Transporter: data sync for the rest of us

Why is it so hard and expensive to synchronize your data across device and geography? It doesn't have to be, as the new Transporter proves.
Written by Robin Harris, Contributor

A new-product promises to deliver simple and inexpensive file sharing and synchronization capabilities to consumers everywhere. Cool. The really good news: this guy has done it before.

Geoff Barrall, a brilliant and creative serial entrepreneur, has come up with a product that I believe will be his most successful yet: the Transporter. Connected Data is the 5th company he's founded, with NAS vendor BlueArc and Drobo as earlier startups.

The Transporter takes a page out of the Steve Jobs playbook: make something as simple as possible and no simpler. It combines file synchronization, back up and file sharing in one simple appliance that isn't much bigger than a disk drive.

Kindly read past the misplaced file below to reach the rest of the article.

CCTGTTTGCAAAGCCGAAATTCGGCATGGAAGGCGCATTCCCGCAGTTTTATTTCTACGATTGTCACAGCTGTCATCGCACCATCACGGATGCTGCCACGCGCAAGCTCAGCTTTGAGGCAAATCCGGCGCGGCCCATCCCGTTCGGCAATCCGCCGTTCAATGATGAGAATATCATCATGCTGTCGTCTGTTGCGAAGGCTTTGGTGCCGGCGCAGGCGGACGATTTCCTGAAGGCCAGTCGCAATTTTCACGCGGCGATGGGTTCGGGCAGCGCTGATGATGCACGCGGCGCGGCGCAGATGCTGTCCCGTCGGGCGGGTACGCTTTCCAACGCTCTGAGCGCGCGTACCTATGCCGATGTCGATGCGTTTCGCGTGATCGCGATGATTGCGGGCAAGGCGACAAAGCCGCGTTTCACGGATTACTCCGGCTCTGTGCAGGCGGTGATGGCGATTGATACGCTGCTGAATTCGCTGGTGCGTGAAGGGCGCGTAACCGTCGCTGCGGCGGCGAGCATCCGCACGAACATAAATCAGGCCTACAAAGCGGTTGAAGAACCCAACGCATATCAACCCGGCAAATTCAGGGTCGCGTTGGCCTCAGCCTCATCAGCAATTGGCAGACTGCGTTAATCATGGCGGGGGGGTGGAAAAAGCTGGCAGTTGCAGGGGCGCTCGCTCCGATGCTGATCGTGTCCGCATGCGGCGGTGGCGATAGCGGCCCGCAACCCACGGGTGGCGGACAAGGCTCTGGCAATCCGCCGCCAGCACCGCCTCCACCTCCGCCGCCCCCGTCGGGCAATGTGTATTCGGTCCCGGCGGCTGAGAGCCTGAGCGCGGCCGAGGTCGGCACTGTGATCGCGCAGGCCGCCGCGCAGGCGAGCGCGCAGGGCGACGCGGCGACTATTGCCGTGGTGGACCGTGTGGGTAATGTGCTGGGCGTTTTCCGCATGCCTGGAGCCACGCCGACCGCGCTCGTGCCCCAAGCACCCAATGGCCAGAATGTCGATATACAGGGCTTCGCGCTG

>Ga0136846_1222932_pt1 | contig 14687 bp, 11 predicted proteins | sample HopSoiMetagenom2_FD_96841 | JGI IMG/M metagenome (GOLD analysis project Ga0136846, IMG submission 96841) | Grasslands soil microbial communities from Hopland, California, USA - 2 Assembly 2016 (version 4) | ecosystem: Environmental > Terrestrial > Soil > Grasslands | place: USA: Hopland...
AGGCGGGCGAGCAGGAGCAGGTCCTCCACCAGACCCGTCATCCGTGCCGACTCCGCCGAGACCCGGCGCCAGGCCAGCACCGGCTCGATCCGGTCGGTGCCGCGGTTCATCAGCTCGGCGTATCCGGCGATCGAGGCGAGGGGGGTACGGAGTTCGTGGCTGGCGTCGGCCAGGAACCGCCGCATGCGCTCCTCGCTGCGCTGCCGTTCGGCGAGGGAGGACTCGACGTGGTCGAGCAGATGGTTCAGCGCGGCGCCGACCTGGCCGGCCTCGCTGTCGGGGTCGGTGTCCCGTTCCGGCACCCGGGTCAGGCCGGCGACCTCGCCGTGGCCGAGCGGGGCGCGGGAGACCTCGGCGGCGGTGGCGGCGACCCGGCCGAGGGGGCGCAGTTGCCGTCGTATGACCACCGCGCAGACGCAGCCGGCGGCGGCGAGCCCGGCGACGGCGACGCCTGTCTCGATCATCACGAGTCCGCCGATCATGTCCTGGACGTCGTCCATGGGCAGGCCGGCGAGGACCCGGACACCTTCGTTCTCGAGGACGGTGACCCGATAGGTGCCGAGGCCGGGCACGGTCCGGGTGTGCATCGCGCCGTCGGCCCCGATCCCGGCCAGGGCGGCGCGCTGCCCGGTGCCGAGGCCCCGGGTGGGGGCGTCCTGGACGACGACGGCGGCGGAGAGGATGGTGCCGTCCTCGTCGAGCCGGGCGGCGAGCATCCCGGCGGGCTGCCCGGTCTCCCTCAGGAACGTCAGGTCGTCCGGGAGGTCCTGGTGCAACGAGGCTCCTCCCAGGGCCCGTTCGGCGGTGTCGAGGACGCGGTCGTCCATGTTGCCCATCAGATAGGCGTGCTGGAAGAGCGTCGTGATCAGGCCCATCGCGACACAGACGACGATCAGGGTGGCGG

How simple? Buy the product, link to your router, register it at the company website, specify what folders you want to have and who can access them, and the system automatically takes care of the rest.

The data transporter will be available in three configurations. One with no storage – which needs a 2.5" disk drive – or with a 1TB or 2TB hard drive. They'll range in price from $199 to $399.

How is it different? As a user of Drop Box, iCloud - which I find pretty useless - and SimpleNote, I have some sense of the current market. The Transporter has several advantages:

 One time fee. Buy the product and you're done.

 Privacy. All data is stored on your disks, not in the cloud. All data is encrypted for transport. Safe for lawyers and health care providers.

 Shareable. You can share data with any Transporter in the world.

For more info, check out their data sheet.

The Storage Bits take  I'm planning to buy a couple for testing, so I'll let you know how the reality measures up to the promise. But I know Geoff and he's got a good track record of delivery.

The Transporter should remind us all that we are still early in the Internet age - about where automobile transportation was in the 1930s - and we still need many improvements. The Transporter looks to be one of them.

Comments welcome, of course. How would you use a pair of Transporters?

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